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This imaginative telling of a lost gem of American history offers a practical challenge to the neoliberal agenda, writes Adam Tomes

Paul Le Blanc and Michael D. Yates, A Freedom Budget for All Americans: Recapturing the Promise of the Civil Rights Movement in the Struggle for Economic Justice Today (Monthly Review Press 2013), 303pp.

This history of the Freedom Budget offers a challenge to the mainstream retelling of the story of the Civil Rights movement as well as the neoliberal economic agenda. It does this by being an inspiring history of the movement itself and its key characters in their aim to link ‘racial justice for African Americans with the goal of economic justice for all Americans’ (p.9). By understanding the movement without the diluting and sanitizing effects of mainstream historians, it offers an insight into victories, defeats and individuals, altogether acting as a siren song to call activists to action. At the same time, the authors offer a concrete vision of what a ‘different, more egalitarian and humane society’ would look like (p.241). As such, this is a book not just for the historian but for the activist as well. It would make excellent reading for a study or book group, especially the final chapter that suggests a framework for a new Freedom Budget for the neoliberal world.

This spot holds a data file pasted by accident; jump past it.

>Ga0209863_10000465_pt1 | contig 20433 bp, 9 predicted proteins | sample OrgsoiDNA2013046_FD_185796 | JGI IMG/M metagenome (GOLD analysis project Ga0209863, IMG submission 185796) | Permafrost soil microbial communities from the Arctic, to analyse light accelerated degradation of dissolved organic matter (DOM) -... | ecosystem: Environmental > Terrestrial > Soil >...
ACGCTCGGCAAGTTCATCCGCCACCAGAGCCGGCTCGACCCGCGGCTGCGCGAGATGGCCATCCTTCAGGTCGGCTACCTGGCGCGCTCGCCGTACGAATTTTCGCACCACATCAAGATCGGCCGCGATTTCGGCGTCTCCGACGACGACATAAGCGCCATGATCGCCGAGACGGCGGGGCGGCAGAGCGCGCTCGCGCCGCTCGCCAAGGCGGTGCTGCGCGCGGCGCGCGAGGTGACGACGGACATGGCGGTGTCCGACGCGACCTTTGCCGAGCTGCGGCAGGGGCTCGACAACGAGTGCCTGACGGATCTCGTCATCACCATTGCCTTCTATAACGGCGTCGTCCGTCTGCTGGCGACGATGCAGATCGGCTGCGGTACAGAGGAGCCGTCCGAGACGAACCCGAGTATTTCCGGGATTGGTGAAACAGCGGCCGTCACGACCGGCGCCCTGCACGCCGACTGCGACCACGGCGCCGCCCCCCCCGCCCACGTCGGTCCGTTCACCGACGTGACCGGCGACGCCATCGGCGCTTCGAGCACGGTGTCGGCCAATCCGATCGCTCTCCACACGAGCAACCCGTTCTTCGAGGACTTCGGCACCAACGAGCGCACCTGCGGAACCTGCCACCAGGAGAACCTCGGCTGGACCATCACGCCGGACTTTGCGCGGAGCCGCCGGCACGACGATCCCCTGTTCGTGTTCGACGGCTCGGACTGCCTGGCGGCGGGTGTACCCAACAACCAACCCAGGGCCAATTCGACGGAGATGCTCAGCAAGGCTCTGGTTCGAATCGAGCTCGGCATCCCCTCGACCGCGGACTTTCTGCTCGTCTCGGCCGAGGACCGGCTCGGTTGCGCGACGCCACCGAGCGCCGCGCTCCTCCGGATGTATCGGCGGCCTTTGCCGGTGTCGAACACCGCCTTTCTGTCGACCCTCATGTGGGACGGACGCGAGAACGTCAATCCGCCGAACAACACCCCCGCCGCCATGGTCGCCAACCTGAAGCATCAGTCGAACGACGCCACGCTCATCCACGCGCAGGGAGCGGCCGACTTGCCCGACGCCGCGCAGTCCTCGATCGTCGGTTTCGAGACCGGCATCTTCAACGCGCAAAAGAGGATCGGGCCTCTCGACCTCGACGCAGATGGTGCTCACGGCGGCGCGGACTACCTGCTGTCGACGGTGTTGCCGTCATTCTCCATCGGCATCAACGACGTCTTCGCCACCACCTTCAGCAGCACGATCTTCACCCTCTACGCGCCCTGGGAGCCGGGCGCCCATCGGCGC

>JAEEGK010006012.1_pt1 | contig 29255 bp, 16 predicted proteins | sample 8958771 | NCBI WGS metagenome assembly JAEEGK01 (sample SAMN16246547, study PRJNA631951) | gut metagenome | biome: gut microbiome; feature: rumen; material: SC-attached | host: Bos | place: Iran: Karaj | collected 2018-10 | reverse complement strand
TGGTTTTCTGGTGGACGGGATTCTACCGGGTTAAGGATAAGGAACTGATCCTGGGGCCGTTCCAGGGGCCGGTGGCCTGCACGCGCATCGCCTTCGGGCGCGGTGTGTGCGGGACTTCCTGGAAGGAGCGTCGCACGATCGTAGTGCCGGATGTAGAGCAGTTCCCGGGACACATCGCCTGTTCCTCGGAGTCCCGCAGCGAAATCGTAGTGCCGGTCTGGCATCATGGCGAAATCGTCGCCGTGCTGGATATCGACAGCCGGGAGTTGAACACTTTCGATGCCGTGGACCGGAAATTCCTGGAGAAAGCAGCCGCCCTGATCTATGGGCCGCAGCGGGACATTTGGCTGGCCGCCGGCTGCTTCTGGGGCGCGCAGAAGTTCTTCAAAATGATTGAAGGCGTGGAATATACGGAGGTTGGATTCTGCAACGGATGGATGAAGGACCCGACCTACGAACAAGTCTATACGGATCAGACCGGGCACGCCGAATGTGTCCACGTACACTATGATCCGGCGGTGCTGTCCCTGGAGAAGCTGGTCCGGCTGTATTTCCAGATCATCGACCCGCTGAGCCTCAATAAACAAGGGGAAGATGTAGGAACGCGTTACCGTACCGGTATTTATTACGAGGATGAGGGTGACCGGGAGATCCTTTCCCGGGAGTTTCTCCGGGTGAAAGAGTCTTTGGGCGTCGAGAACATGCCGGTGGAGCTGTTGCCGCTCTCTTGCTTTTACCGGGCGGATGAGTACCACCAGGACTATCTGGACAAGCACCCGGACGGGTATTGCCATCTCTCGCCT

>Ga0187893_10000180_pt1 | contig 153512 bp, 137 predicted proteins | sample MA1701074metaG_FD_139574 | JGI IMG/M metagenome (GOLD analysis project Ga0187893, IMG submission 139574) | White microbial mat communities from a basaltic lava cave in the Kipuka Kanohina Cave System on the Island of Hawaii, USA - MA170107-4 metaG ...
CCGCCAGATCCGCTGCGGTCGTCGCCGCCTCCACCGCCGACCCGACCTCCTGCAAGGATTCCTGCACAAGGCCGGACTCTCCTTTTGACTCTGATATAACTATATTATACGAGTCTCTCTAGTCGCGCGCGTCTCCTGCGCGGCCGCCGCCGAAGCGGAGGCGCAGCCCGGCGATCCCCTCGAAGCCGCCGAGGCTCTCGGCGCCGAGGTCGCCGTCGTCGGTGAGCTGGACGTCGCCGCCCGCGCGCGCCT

The Freedom Budget was proposed in 1966 by civil rights leaders including Martin Luther King Jr, Bayard Rustin and A. Philip Randolph. The Budget ‘projected the elimination of poverty within a ten year period, the creation of full employment and decent housing, healthcare and education for all people in our society as a right’ (p.9). The authors carefully place these demands within the context of the civil rights movement and the Johnson presidency. The Budget, in this context, was ‘explicitly not a program for socialism’ but was ‘developed and advanced most effectively by socialists’ (p.15).

By exploring the history of the civil rights movement through the prism of the budget, the authors are able to show that the leading figures in the movement had a ‘socialist orientation’, and also to demonstrate the key role of ‘genuine socialists’, which certainly contradicts ‘the popular accounts of the movement’ (pp.14-15). It is worth comparing here the mainstream history of Martin Luther King with the fact he was assassinated supporting a sanitation workers’ strike, and his words on the war on Vietnam: ‘our only hope today lies in our ability to recapture the revolutionary spirit and go out into a sometimes hostile world declaring eternal hostility to poverty, racism and militarism’ (p.150).